Martin chats: Four were given at the martin houses north of the Sports Club, at 4:15 on Thursdays June 29 and July 6, 13 and 20. The weather was good at each of the chats except July 6 when the chat was cut short by heavy rain. Attendance was estimated in the 30s for each one. Many people stopped to ask questions at routine nest checks.

Project notes: All housing was cleaned out and stored by September 4. Mites were found at several nests. The natural gourds were repainted. The cable for the Sports Club T14 was replaced and the adjacent Yew bush cut back to a stump. All housing was put up on 30 March. House sparrows were entirely absent. The first martin egg was laid on May 24, three days later than last year. Nests were checked every five days until the young fledged. To control blowfly parasites, nests have in the past been replaced on a regular schedule. Recent research suggests this may not be necessary, so again this year only a few nests were replaced. As in years past, the detailed data sheets will be sent to the Purple Martin Conservation Association for inclusion in their Project Martinwatch.

Production summary:

Occupancy rate: 55/102 = 54%

Hatch rate: 231/288 = 80%

Fledge rate: 129/231 = 56%

The occupancy rate continues to decline despite good housing well located and managed. The number of eggs laid was down by 48 from last year. The hatch rate dropped to only 80%. The fledge rate dropped from 80% last year to only 56% despite another year of good weather with little or no weather-related mortality. A Merlin was again seen capturing and eating a martin. Reduction of nest changes for parasite control did not appear to be a factor. Over the last ten years the average production was 244 fledged but this year's production of 129 is only 53% of that. Fish crows were present on the grounds but were not actually seen causing problems. A fully successful colony of martins might fledge an average of five young per compartment. By this standard, a colony eleven miles away on Lake Erie achieved 88% success, but at Chautauqua only 25%. Chautauqua’s martins are suffering a serious decline with no apparent cause.

Recommendations: Continue the chats and nest checks. The remaining two Barber houses are in bad condition and are of no benefit to martins. They should be removed. The perch on top of the Sailing Center T14 is broken and needs to be repaired using a lift. This should be done prior to houses going back up at the end of March. The similar perch on the Sports Club T14 needs adjustment and probably repair.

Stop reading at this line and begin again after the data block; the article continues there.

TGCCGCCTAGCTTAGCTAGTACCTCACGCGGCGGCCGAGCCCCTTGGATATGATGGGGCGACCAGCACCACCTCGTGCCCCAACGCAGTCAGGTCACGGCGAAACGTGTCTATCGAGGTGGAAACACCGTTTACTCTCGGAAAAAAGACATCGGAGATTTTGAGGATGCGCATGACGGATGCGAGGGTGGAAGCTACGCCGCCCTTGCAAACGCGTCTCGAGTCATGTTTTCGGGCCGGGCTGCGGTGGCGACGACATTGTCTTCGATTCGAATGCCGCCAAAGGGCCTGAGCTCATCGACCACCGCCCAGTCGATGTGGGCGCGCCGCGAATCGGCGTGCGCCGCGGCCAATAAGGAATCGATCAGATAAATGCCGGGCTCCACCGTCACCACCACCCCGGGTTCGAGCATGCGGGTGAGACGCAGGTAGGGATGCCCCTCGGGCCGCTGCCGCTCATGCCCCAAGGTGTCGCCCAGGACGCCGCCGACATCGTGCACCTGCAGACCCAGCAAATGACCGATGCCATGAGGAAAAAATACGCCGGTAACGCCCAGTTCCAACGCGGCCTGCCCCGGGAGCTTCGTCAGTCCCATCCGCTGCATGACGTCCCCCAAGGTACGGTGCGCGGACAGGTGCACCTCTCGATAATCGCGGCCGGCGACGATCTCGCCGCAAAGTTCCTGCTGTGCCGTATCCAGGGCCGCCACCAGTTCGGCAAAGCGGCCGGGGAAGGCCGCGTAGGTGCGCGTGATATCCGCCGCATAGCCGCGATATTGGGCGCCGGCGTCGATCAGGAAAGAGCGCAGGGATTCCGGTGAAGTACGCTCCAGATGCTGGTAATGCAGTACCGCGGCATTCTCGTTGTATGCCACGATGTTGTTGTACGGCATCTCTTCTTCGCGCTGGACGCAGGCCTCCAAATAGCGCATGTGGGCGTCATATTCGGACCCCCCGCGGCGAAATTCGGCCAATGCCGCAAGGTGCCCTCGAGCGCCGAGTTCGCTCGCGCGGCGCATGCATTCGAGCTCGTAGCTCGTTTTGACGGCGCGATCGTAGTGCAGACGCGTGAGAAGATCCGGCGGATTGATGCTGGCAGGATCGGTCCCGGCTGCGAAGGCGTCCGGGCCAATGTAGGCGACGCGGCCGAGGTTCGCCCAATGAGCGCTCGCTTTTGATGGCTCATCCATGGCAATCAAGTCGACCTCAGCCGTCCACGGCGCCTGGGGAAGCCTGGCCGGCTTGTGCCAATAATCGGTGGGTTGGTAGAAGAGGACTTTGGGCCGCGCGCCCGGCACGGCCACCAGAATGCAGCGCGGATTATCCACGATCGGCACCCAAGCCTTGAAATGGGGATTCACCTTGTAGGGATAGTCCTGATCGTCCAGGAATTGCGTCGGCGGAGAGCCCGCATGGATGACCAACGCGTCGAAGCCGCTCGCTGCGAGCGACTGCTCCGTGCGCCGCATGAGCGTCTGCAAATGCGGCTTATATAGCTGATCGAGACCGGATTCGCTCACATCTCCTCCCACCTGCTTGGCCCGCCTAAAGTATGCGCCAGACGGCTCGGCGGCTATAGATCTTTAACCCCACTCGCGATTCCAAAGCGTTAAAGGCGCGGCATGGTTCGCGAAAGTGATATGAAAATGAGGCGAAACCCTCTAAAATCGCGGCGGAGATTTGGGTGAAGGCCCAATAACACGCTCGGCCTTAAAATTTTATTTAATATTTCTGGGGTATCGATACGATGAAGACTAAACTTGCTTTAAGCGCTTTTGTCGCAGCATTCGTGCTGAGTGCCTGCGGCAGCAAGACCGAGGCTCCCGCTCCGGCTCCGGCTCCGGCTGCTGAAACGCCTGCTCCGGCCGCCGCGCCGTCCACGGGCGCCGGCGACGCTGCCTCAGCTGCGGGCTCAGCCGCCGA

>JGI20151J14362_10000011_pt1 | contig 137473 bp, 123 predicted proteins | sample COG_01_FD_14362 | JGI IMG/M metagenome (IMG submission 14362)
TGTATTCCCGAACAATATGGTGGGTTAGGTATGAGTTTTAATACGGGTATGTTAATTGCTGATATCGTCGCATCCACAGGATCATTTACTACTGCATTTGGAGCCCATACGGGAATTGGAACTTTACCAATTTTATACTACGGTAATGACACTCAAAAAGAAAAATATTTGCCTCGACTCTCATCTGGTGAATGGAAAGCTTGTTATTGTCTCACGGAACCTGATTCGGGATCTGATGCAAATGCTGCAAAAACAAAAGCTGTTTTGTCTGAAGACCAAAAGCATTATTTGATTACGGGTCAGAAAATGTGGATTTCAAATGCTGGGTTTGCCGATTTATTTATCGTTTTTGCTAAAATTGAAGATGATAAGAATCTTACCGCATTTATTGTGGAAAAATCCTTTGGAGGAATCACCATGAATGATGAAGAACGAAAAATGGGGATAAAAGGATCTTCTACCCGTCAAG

~Jack Gulvin, Naturalist, September 2023

All photos above and below of the martin houses and Jack Gulvin are by Angela James. Angela is the former president of the BTG and currently wearing a number of hats on our board, including Photographer. Angela also volunteers her time and talent in in the New York Prison System, where she sets up photo shoots to photograph inmates on occasions such as their graduations and on visiting days with their families.  Angela also works as a professional photographer, largely I imagine, to support her volunteer photography habit. We are so grateful for her gift! 


2023 Season Report

by Jennifer Francois

This past summer, the CHQ Bird, Tree and Garden Club offered a total of 103 programs to 4,434 people across 9 weeks!  Phew!  At times during the season, our collective effort to provide so much programming seemed out of proportion with our gain, especially when we were met with challenges from weather and other circumstances (air quality, for example).  But now that the season is behind us and we’ve taken a moment to breathe, we can look back on it fully knowing that we accomplished the club’s mission:

To promote and preserve the beauty of the Chautauqua grounds as well as its habitats and ecosystems. We advocate the protection of birds and bats, the conservation and expansion of our tree canopy, and the maintenance of the gardens of the Chautauqua Institution. The club provides educational programs and works to preserve the environment through projects and strategic alliances

Here are some of last summer’s highlights:

  • Jonathan Townsend gave a fascinating Bat Talk to 215 people in Smith Wilkes Hall.   

  • Betsy Burgeson shared her Garden Wisdom with 543 people on her Friday Garden Walks and at her Brown Bag Lecture, Nature's Pirates.  Even on one of our hottest days of the season, 95 people took advantage of the opportunity to walk the rain gardens and learn from her.

  • A total of 1,351 people attended our Tuesday Brown Bag lectures which were given on a range of topics that included the state of Chautauqua’s Trees, tips on better Nature Photography, and Birding our National Parks, to name a few.